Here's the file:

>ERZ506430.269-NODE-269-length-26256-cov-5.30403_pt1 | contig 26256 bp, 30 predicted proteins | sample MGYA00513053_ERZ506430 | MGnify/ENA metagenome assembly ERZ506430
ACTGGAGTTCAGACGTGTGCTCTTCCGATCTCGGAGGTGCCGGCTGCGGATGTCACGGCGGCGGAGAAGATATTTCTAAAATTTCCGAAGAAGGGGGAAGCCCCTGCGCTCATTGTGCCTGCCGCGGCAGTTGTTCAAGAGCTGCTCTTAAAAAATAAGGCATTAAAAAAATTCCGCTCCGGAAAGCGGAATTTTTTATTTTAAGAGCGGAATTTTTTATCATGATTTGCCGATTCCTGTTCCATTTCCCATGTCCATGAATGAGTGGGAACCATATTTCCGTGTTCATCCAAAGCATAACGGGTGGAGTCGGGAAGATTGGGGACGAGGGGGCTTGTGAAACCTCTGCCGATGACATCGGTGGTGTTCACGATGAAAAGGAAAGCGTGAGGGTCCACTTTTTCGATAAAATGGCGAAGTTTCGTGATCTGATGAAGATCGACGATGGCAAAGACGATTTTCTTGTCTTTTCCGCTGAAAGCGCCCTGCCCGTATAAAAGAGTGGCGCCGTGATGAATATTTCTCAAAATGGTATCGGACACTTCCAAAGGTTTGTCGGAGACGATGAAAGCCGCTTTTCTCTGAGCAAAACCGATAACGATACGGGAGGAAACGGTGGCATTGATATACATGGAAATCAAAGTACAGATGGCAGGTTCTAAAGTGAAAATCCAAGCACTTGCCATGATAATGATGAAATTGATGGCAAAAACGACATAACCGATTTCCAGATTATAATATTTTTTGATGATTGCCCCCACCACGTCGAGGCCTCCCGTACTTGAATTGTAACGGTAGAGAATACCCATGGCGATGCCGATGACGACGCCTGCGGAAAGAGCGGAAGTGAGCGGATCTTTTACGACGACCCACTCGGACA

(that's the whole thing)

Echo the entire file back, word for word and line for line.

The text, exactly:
>ERZ506430.269-NODE-269-length-26256-cov-5.30403_pt1 | contig 26256 bp, 30 predicted proteins | sample MGYA00513053_ERZ506430 | MGnify/ENA metagenome assembly ERZ506430
ACTGGAGTTCAGACGTGTGCTCTTCCGATCTCGGAGGTGCCGGCTGCGGATGTCACGGCGGCGGAGAAGATATTTCTAAAATTTCCGAAGAAGGGGGAAGCCCCTGCGCTCATTGTGCCTGCCGCGGCAGTTGTTCAAGAGCTGCTCTTAAAAAATAAGGCATTAAAAAAATTCCGCTCCGGAAAGCGGAATTTTTTATTTTAAGAGCGGAATTTTTTATCATGATTTGCCGATTCCTGTTCCATTTCCCATGTCCATGAATGAGTGGGAACCATATTTCCGTGTTCATCCAAAGCATAACGGGTGGAGTCGGGAAGATTGGGGACGAGGGGGCTTGTGAAACCTCTGCCGATGACATCGGTGGTGTTCACGATGAAAAGGAAAGCGTGAGGGTCCACTTTTTCGATAAAATGGCGAAGTTTCGTGATCTGATGAAGATCGACGATGGCAAAGACGATTTTCTTGTCTTTTCCGCTGAAAGCGCCCTGCCCGTATAAAAGAGTGGCGCCGTGATGAATATTTCTCAAAATGGTATCGGACACTTCCAAAGGTTTGTCGGAGACGATGAAAGCCGCTTTTCTCTGAGCAAAACCGATAACGATACGGGAGGAAACGGTGGCATTGATATACATGGAAATCAAAGTACAGATGGCAGGTTCTAAAGTGAAAATCCAAGCACTTGCCATGATAATGATGAAATTGATGGCAAAAACGACATAACCGATTTCCAGATTATAATATTTTTTGATGATTGCCCCCACCACGTCGAGGCCTCCCGTACTTGAATTGTAACGGTAGAGAATACCCATGGCGATGCCGATGACGACGCCTGCGGAAAGAGCGGAAGTGAGCGGATCTTTTACGACGACCCACTCGGACA